Often accelerometers are treated as a “black box” with little regard to the internal structure or function. The wide spread integration of built-in ICP® sensor power into most modern day dynamic data acquisition systems often places two wire, constant current signal conditioning in this “black box” domain as well. As a result, many users have requested more information on the structure and performance of dynamic sensors.
How’s your knowledge on dynamic sensors?
Accelerometers serve to measure motion or vibration by converting physical movement into an electrical signal suitable for measurement, recording, analysis and/or control. To do its job, the ideal behavior of an accelerometer is actually very simple – straight lines! This means that the accelerometer exhibits a flat amplitude sensitivity and phase response with respect to frequency, and straight-line amplitude linearity. (Click here to read a classic 1-page paper about transduction).
To achieve this ideal behavior, accelerometer manufacturers employ various structures usually composed of an inertial mass deflecting some type of beam or crystal for the internal sensing element. The sensing crystal is extremely stiff with a modulus of 15E6 psi (104E9 N/m2), on the order of stainless steel, and exhibits virtually no deflection during the measurement process. This allows for both excellent long term durability (near solid state performance) and also allows for a high natural frequency/broad frequency operating range. (Click here for more on General Piezoelectric Theory). Typical internal mechanical configurations include compression, inverted compression, shear and flexural/beam. These internal configurations can often be represented mechanically as a simple spring-mass system exhibiting the response of a single degree-of-freedom second order system.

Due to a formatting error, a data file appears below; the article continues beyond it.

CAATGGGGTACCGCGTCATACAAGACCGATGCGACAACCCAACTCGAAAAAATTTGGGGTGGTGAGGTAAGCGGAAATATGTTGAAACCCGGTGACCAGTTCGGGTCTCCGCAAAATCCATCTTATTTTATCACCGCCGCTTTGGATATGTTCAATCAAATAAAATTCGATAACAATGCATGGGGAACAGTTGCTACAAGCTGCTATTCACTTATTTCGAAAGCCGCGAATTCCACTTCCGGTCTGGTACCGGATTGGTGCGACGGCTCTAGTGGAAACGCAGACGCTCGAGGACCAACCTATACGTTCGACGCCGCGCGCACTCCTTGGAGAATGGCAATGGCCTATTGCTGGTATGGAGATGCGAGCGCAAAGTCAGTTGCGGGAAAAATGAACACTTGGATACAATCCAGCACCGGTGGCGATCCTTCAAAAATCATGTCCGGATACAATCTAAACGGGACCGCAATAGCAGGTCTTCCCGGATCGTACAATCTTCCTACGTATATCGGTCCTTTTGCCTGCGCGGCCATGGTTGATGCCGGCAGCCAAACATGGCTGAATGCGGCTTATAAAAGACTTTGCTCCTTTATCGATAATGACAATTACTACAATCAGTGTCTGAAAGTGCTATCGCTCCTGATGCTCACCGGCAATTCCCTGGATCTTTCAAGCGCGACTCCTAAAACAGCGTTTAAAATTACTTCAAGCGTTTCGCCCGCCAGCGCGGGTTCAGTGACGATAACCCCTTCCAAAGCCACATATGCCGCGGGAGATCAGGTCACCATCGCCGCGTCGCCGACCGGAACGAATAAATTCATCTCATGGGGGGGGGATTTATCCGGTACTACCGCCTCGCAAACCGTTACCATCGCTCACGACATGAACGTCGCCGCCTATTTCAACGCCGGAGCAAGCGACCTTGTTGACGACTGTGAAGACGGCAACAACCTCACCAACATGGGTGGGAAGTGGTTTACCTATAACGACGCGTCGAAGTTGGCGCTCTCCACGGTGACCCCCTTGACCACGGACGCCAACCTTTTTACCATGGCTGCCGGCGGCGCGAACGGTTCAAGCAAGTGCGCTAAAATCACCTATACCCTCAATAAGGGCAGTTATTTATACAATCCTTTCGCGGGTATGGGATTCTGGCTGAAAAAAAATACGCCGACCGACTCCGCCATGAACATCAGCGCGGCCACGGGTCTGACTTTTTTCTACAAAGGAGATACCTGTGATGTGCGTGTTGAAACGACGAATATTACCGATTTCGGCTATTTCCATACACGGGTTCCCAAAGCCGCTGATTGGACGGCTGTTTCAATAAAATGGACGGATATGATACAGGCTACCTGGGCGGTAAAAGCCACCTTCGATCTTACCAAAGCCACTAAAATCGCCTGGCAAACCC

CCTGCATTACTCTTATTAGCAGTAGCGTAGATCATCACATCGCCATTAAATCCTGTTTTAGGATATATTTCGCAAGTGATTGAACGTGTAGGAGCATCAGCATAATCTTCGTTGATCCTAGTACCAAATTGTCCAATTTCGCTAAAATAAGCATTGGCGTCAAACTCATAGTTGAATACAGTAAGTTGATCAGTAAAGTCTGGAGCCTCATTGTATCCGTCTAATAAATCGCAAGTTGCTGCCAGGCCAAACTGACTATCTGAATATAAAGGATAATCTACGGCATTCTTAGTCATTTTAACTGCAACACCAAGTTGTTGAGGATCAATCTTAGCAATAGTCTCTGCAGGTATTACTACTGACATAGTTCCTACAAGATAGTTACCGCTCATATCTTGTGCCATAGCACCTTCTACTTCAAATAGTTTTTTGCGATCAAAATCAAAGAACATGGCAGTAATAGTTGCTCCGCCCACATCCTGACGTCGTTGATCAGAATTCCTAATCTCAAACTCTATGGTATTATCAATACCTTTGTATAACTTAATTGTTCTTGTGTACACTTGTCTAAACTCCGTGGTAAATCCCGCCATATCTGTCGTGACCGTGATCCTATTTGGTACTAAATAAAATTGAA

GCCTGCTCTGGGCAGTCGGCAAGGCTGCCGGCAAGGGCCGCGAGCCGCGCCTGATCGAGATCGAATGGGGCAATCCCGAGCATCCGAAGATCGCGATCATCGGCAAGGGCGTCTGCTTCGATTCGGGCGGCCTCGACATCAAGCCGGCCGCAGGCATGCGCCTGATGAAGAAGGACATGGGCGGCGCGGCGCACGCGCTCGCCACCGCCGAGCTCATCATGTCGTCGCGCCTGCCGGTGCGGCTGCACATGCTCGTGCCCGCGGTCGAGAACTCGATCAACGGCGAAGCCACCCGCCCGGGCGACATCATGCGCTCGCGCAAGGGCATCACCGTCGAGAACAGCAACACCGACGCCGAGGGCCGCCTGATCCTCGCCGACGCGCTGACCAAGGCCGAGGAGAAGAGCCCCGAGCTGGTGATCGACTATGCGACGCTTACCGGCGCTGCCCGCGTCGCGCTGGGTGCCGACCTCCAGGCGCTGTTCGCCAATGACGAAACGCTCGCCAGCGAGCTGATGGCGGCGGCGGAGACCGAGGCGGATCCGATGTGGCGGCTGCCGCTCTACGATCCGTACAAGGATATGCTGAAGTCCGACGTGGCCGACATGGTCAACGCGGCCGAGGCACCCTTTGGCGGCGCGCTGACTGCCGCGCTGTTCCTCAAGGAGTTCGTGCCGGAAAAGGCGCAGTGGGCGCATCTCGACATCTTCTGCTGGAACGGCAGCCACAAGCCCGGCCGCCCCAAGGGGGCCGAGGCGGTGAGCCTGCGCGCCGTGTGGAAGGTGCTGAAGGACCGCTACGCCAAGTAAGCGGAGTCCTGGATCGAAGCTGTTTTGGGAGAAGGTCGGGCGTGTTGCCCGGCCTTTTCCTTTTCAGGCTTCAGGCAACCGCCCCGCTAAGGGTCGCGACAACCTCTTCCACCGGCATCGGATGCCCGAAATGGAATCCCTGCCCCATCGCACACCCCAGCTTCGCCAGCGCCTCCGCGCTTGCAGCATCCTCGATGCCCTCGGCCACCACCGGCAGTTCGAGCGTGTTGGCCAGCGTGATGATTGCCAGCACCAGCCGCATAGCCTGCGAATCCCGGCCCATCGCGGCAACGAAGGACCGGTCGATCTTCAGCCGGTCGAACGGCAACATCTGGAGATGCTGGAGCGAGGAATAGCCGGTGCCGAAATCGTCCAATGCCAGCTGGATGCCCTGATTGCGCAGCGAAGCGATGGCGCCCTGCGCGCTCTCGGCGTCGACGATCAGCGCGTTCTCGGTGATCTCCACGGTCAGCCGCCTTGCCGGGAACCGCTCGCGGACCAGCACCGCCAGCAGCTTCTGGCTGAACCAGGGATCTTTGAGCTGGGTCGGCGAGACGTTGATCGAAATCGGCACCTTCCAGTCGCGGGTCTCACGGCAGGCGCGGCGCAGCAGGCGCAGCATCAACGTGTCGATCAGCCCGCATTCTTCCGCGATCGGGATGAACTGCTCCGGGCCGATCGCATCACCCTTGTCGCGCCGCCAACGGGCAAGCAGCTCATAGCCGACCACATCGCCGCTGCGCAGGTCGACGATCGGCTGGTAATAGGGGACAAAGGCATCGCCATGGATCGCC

Accordingly, the sensing elements will have certain ranges where the output behavior performs nearly ideal. As such, there is a specified frequency range where the amplitude frequency response is essentially flat (typical specified as +/- 5%). The low frequency end of this range is governed electrically by the coupling and time constant of the sensor and signal conditioning, while the high frequency end of the this range is governed mechanically by the resonant frequency (fn) and associate damping (ζ) of the mounted sensor. (Click here to read a classic 1-page paper on signal conditioning). Verifying the straight-line behavior of these various designs, as well as determining the proper scaling factor or “calibration value” is the province of the metrology lab.
In the coming months, we will discuss the various sensing element types, as well as various accelerometer transduction methods, to examine the strengths and weakness in various typical sensing applications.